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Discussion Starter · #1 ·
So I'm scratching my head and could use some help. As the title said, we had a lightning storm a couple weeks ago and I noticed that the circuit break my refrigerator is plugged into tripped. From what I can tell, the breaker feeds 3 outlets (no, it is not dedicated, and also not a GFI). I tried resetting it, and it tripped again immediately. I had a spare breaker so I swapped it out and it seemed to work, but then tripped about an hour later. I suspected a problem with the fridge or my coffee maker so I unplugged everything from that circuit and plugged the appliances into another circuit. Everything was fine until I plugged something into the original circuit and it tripped immediately. I went out and bought a brand new breaker and swapped that in and got the same result (tripped once I plugged something in).

At this point I replaced all 3 receptacles on the circuit, and with the breaker off checked for continuity between hot and neutral (none) and well as hot and ground (none). Turned the breaker back on and all seemed well for a few hours and then it tripped again.

At this point I unplugged everything and methodically went 1 outlet at a time and plugged something in. Each time, no matter what outlet I used or what I plugged into it, the breaker eventually tripped. If I leave nothing plugged in, it doesn't trip.

So, I'm at a loss. The best explanations I can come up with are:

  1. I got very unlucky and had 3 back breakers in a row
  2. There is an intermittent short somewhere - like maybe a mouse is randomly bumping into an exposed wire in the wall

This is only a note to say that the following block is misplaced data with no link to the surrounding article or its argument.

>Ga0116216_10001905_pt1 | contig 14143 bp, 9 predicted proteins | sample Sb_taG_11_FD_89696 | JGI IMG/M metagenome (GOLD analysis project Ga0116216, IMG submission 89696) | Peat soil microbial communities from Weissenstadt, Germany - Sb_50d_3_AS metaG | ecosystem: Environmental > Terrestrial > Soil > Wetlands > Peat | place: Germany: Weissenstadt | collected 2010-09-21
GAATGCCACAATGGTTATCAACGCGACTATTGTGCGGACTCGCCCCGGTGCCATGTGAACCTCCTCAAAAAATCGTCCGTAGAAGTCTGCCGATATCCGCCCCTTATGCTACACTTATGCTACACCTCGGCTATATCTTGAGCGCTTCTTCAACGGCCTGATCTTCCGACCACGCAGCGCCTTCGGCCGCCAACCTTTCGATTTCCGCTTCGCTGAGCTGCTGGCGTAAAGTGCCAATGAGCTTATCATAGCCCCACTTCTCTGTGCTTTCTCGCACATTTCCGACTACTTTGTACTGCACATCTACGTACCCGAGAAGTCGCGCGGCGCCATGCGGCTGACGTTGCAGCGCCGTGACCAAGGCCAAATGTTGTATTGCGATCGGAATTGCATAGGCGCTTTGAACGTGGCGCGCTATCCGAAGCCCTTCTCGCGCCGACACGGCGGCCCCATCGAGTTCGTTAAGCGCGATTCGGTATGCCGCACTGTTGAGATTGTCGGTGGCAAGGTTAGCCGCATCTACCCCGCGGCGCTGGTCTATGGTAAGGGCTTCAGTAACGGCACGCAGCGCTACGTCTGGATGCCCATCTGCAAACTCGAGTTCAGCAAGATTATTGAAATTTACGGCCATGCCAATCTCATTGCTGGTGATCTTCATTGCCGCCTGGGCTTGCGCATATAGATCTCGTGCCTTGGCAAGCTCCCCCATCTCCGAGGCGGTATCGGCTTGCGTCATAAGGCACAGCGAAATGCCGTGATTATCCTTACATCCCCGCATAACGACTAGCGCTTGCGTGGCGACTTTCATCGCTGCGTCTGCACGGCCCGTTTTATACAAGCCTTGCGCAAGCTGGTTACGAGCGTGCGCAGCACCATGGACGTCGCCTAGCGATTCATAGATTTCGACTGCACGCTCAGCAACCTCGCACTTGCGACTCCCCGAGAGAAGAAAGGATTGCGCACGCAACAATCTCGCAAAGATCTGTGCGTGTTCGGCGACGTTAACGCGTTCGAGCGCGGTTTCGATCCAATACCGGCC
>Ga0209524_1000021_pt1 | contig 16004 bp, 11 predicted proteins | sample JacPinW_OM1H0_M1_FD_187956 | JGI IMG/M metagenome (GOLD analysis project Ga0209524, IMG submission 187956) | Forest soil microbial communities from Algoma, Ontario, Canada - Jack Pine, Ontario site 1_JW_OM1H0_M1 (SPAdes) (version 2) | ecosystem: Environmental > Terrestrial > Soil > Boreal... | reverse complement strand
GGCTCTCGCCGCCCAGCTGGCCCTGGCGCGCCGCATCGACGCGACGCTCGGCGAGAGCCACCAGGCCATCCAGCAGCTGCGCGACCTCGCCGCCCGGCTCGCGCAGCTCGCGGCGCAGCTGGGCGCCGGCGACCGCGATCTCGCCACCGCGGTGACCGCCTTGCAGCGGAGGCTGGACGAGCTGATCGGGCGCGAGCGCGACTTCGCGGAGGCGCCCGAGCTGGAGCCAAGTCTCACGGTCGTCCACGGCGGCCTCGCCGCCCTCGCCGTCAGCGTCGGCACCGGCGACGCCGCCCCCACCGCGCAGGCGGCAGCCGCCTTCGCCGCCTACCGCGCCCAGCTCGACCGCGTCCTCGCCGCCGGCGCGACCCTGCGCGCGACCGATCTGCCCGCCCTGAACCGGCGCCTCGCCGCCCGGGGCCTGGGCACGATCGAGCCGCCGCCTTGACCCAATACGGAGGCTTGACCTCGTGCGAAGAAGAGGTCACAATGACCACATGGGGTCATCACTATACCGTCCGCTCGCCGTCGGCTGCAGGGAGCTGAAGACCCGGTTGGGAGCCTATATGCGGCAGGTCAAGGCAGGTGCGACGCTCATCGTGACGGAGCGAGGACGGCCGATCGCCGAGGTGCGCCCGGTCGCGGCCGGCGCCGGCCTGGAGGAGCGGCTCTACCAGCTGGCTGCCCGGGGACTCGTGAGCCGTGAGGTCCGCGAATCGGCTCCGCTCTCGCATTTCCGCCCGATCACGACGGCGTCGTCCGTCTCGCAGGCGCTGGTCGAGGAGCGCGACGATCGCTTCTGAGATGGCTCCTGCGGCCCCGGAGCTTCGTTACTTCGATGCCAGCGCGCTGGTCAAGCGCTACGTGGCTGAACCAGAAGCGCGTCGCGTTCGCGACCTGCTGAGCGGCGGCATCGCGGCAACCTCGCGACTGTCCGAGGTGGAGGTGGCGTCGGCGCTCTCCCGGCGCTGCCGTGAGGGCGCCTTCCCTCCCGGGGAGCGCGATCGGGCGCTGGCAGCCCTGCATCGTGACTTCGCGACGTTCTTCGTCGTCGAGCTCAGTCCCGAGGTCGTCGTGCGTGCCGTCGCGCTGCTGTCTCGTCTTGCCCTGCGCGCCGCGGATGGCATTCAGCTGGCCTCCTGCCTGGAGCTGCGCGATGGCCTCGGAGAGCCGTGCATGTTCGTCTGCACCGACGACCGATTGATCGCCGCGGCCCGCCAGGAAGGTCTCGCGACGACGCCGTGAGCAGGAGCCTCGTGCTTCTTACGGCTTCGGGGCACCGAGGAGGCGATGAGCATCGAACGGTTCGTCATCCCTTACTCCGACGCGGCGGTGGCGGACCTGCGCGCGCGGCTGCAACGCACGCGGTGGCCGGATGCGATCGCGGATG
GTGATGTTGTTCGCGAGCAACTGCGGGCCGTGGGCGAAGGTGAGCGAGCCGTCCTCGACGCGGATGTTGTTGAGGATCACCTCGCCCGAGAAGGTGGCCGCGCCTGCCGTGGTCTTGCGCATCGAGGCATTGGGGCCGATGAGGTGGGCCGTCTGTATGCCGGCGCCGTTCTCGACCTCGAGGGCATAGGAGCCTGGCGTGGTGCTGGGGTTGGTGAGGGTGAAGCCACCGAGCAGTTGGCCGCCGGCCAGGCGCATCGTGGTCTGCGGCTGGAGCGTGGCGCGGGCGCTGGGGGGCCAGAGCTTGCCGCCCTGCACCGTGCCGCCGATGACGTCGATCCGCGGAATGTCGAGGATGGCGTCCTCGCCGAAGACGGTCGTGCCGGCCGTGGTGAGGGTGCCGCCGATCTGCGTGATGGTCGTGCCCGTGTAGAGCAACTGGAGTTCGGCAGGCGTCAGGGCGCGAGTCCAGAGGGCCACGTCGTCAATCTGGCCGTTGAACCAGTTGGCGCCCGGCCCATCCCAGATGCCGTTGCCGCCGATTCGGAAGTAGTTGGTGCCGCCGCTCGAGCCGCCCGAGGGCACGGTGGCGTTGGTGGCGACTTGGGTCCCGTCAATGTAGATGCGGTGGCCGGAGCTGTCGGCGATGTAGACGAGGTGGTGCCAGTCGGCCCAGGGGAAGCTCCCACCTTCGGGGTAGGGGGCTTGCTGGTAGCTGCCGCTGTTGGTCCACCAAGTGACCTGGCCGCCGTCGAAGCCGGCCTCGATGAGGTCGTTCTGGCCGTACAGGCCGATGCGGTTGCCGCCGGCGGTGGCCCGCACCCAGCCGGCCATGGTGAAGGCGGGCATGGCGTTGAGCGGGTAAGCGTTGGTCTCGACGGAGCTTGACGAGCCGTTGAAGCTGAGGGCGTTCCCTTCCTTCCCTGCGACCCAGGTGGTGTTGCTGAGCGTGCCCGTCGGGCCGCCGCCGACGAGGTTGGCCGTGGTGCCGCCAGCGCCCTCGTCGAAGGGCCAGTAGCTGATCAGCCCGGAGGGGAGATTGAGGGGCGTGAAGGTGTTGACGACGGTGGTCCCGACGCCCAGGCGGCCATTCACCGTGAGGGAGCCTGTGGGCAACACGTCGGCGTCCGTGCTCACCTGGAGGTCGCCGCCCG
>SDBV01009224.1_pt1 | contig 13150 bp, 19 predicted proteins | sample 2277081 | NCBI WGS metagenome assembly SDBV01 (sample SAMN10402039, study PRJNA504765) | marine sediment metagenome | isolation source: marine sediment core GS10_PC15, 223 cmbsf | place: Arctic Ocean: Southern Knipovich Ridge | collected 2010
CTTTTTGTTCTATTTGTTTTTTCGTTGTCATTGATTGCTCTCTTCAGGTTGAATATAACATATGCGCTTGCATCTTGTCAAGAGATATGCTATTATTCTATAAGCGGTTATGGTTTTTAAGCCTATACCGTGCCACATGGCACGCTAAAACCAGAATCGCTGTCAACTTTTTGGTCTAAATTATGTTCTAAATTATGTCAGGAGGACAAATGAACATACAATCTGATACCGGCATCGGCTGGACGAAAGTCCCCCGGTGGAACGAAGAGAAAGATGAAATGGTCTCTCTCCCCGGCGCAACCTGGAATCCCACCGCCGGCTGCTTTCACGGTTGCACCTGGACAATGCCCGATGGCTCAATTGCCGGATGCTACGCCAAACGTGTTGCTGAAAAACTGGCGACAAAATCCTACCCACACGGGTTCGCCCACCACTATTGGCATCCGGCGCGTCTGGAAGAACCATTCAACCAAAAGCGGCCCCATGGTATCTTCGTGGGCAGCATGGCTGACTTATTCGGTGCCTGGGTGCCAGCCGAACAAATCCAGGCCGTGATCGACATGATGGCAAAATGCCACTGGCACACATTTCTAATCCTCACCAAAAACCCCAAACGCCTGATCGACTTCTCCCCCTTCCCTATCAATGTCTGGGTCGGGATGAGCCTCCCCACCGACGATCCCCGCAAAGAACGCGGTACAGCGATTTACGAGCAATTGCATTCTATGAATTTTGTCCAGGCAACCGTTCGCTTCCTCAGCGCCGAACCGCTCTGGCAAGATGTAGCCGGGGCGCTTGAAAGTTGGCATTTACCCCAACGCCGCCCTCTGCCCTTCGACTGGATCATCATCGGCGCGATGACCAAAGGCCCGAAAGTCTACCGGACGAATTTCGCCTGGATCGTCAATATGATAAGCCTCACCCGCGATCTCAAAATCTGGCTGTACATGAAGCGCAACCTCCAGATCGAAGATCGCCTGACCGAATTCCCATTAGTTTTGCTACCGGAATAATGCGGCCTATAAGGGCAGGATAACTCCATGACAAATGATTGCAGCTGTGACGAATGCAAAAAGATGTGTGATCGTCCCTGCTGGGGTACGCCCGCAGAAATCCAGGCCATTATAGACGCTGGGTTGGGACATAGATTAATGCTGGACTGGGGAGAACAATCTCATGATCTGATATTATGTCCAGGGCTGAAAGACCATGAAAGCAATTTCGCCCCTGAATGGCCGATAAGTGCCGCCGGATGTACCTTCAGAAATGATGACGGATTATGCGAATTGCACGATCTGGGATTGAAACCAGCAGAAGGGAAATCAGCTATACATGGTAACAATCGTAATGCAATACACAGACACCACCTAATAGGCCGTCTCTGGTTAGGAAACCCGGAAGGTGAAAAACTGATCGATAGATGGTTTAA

3. There's an issue with the bus bar where this particular breaker mounts
Any ideas or advice would be greatly appreciated!

Thank you
Charlie
 

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Have you tried plugging in some other appliances into that circuit other than the refrigerator and coffee maker? If it still trips with a completely different load, that would point to something wrong with the circuit. If it doesn't trip, then it could be the appliances.

It's possible that a surge from the lightning damaged the refrigerator or coffee maker such that one or the other (or both) are now slightly overloading the circuit. A slight overload won't trip the breaker immediately, but can take many minutes before it trips.

If you have something like a Kill-A-Watt meter, it would be worth measuring how much power each of them is drawing.
 

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There is a high resistance fault in the insulation of the wires of that circuit. A continuity checker will not show that because the voltage it places on the wires is too low. The fault is occurring after the circuit has been on for a time and the wire has heated a little and expanded enough to make solid contact at the place were the lightning blew that hole in the insulation. If you open the splices between all of the cable sections except the segment attached directly to the breaker and the first receptacle you can then run something like your refrigerator off of that receptacle and see if it faults out again. Then you add the next segment of cable back in and see if that segment will carry it's loads. Last you add the segment to the third outlet and see if that holds. If all 3 hold for hours but then the breaker trips later consult a witch doctor or call in an electrician who owns a megohmmeter. A megohmmeter applies a higher test voltage to the conductors to detect any failure in the insulation. With a megohmmeter you can test each segment of cable and find which one has the insulation fault in it.

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Tom Horne
 

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Any chance there is another receptacle inside or out ,in basement. Does the circuit feed lights or something else

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To eliminate breaker/bus stab issues, temporarily relocate the breaker in your panel even if you have to swap with another breaker.
 

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Discussion Starter · #6 ·
Have you tried plugging in some other appliances into that circuit other than the refrigerator and coffee maker? If it still trips with a completely different load, that would point to something wrong with the circuit. If it doesn't trip, then it could be the appliances.